Signal conditioning

Figure 7. Bidirectional current sensing with high common-mode swing. Propagation delay is the key specification for

comparators. Contrary to op amps that get slower when overdriven, comparators will get faster when you overdrive them. Spec tables will sometimes have a propagation delay with a small amount of overdrive, say 5 mV, and a different delay with a larger overdrive of 50 mV or even 100 mV. The number one spec for instrumentation

amplifiers is the common-mode rejection ratio (CMRR). You are trying to extract a very small differential signal riding on top of a large common-mode voltage. Like many specs, this varies with frequency and sometimes a dc CMRR or a CMRR at a very low frequency is listed. A graph of CMRR vs. frequency is usually provided. This would be important, for example, if you were trying to sense current in an H- bridge motor drive as shown in Figure 7. This is probably the most difficult application

for an instrumentation amplifier, because the common-mode voltage goes from near one rail to close to the other, and the current reverses quickly. Gain bandwidth and slew rate are both important.


Programming in this sense doesn’t mean writing code; it means configuring the part to meet the requirements of your system (although some in- amps do have traditional software programming features with SPI ports and registers). For op amps, we configure the part with

negative feedback. This can be a purely resistive element, but usually a resistor is used with a capacitor in parallel to restrict the bandwidth. This helps the signal-to-noise ratio because noise will be integrated across the entire range, even if we are only using a part of it. You can also use capacitors by themselves and get an integrator or a differentiator. Comparators should always have a bit of

positive feedback to ensure that once the input forces the output to move, the output reinforces the move (see Figure 4 and Figure 5). Some comparators do have internal hysteresis, but you can usually add more if desired. Some comparators with internal hysteresis have a pin to add a resistor to slightly change the amount. It is possible to use an op amp as a comparator,


but it is not ideal, and there are several considerations. You must be a good analoger to get away with it in a production environment. Comparators are almost always programmed

with resistors. You can add a high value resistor to give a little bit of positive feedback, and it is also possible to use a capacitor for ac feedback to avoid adding dc hysteresis. Some comparators have built- in hysteresis, but this can be increased, again, by adding a small amount of positive feedback.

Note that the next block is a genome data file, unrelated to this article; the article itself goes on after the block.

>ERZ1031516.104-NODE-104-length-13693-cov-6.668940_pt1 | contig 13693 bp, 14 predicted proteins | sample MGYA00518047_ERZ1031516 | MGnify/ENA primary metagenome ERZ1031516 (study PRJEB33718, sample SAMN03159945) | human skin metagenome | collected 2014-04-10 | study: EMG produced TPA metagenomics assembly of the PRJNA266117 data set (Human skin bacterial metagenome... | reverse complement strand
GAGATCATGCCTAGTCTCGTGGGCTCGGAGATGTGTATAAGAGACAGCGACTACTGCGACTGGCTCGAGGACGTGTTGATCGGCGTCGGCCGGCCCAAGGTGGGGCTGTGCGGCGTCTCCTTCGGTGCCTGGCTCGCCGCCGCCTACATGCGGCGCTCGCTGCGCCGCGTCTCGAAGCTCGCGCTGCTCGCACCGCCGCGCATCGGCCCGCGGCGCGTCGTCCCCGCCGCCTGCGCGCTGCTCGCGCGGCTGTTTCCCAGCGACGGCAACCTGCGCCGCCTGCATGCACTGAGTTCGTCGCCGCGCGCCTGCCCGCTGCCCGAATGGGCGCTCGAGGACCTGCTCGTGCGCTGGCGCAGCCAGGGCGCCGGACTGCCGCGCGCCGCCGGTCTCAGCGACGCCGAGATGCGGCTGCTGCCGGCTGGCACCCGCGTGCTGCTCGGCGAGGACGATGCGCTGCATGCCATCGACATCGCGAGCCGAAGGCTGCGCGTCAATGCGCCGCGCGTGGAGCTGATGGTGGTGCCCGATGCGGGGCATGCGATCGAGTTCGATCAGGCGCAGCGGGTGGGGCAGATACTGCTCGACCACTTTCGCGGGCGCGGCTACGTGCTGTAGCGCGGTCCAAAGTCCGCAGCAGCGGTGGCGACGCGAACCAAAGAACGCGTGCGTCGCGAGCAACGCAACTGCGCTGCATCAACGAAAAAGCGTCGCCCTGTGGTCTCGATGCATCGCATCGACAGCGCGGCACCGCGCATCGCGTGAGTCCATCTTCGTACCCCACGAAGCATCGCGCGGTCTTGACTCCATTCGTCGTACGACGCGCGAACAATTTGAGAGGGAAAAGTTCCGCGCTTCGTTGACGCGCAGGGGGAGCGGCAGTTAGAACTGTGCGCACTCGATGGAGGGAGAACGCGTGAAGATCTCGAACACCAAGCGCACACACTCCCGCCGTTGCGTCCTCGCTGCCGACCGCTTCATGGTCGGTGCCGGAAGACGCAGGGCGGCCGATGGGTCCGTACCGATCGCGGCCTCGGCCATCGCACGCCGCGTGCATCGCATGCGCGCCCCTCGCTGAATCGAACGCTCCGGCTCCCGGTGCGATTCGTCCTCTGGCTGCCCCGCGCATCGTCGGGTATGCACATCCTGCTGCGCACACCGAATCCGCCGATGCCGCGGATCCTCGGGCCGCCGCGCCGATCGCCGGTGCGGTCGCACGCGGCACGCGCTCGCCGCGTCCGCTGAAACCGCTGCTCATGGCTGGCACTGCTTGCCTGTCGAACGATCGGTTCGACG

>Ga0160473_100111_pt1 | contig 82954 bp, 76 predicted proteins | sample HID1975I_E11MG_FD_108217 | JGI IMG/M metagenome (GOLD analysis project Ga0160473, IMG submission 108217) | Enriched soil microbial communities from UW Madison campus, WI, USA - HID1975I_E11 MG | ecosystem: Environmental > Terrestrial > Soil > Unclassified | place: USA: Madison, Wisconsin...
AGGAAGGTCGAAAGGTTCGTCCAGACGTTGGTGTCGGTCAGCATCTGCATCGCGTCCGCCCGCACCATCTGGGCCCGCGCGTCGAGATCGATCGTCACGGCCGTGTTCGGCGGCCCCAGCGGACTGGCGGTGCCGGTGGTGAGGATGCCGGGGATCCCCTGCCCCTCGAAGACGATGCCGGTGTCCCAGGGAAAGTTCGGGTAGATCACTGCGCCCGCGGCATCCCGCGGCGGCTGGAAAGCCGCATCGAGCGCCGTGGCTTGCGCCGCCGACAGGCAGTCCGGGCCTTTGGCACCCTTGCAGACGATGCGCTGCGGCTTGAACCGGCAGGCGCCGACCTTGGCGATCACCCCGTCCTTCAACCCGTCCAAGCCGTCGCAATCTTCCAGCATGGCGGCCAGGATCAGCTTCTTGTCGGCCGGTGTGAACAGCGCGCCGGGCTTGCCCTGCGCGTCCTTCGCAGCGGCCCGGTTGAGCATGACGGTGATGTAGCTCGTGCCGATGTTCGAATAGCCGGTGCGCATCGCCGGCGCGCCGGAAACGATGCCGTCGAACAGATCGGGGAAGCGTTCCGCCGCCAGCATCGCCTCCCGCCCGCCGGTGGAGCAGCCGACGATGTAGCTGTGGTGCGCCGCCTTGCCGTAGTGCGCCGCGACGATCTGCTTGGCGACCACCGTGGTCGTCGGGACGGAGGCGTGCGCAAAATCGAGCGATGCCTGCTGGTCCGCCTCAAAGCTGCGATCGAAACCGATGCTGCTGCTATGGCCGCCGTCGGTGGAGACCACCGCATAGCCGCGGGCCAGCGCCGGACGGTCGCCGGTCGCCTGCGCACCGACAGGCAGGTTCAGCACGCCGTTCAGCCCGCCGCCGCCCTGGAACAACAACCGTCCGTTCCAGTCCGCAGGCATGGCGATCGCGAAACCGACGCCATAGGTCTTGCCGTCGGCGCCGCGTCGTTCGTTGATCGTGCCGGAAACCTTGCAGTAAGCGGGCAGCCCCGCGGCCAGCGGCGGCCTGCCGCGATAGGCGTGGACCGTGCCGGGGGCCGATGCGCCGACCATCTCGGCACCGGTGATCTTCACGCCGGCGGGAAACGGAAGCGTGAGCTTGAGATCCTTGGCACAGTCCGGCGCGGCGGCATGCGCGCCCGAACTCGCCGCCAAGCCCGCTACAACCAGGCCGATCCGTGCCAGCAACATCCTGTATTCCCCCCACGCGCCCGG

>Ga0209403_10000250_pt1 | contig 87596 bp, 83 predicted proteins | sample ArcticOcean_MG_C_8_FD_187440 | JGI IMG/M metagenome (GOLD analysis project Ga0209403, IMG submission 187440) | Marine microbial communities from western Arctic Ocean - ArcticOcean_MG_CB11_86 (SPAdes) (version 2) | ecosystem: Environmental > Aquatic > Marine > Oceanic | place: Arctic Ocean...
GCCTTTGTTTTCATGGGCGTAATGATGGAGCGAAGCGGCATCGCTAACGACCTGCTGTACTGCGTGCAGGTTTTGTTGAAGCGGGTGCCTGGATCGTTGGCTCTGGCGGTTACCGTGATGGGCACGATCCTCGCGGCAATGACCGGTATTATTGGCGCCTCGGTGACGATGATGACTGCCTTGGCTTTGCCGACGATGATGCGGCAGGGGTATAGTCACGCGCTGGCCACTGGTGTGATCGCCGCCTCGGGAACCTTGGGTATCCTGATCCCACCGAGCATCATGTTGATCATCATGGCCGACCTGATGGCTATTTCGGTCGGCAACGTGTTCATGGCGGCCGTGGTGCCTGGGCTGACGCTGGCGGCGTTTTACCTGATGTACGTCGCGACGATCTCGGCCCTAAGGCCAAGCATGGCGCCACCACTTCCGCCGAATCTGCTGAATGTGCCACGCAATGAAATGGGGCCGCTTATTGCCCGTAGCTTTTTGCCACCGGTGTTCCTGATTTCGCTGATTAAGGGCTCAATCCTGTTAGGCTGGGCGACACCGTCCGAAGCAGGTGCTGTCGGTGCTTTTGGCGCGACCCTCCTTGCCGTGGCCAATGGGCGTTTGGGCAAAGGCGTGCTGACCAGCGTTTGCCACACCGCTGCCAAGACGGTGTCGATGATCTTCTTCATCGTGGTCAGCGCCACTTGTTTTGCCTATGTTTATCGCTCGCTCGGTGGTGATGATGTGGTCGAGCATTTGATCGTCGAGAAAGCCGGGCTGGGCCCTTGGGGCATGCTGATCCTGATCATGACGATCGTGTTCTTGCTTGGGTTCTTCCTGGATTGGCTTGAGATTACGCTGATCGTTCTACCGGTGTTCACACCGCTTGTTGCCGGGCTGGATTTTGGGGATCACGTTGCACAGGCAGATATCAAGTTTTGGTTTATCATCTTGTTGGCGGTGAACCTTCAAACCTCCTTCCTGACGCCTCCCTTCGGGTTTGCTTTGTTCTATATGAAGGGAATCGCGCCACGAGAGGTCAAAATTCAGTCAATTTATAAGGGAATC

Final Considerations

Subtle things happen when trying to use an op amp as a comparator. Quite a few of the low noise bipolar op amps have anti-parallel diodes between the inputs. The input common-mode range for most comparators encompasses 80 per cent of the total range or more. But some low noise, bipolar op amps have one or two diodes in series between the inputs. This is to keep the input stage from Zenering one of the emitter base junctions, which would degrade the noise performance over time. So a 5 V op amp used as a comparator with a

threshold level of 3 V for a power-good indicator in a 3.3 V system would have a problem with 3 V on one input and 0 V on the other, as these diodes limit the maximum differential voltage allowed across the op amp inputs.


For many applications, the choice of op amp will depend on whether you are focused on dc accuracy, ac accuracy, input offset voltage, gain bandwidth, or supply voltage. You have over 700 to choose from. The key parameters for comparators are usually propagation delay and supply voltage. The choice is a little easier, with 122 parts to choose from. The main criterion for instrumentation amplifiers is CMRR as a function of frequency, but near dc, offset voltage, and gain accuracy are also important. Because in-amps are a more specialised part, there are “only” 63 choices. Choosing the right part will result in a

trouble-free, production-worthy design for years to come.

Analog Devices

Access your process dAtA viA Bluetooth


he PR electronics 4512 Bluetooth communication enabler allows users to enable Bluetooth communication

and data logging on all their PR 4000 and PR 9000 units. Just mount the PR 4512 on the front of the device and install the PPS app on the smart device (iOS and Android). This enables live monitoring of process data, data- and event logging and easy programming of the device. Supporting PR electronics’ existing PR

4000 and PR 9000 devices and all future releases, the 4512 provides the simplest and most cost effective way to enhance functionality of your signal interfaces. Using your smart device, you can now, via

Bluetooth, program and configure your compatible PR devices. You will be able to easily analyse historic and real-time process data on your smart device while on site. With its 100 MB onboard memory, the

4512 can log more than 2.75 million and up to 5.50 million data points (device specific). The 4512 also captures device specific measurement, status or relay errors. Using the built-in real-time clock, it logs the exact time of any error event, incl. relay status. Both logs can be monitored directly in the

PPS app or exported in .csv format. This provides incredible insight into loop performance and optimisation. The 4512 comes with extensive Bluetooth

approvals: USA (FCC), Canada (IC), RED (Radio Equipment directive) for all European countries and Turkey, China (SRRC), South Korea (KC), Australia (RCM), Brazil (ANATEL), Japan (MIC) and Peru (MTC). The device is also approved for mounting

in Zone 2, FM (Div 2), IECEx and FM.

March 2021 Instrumentation Monthly

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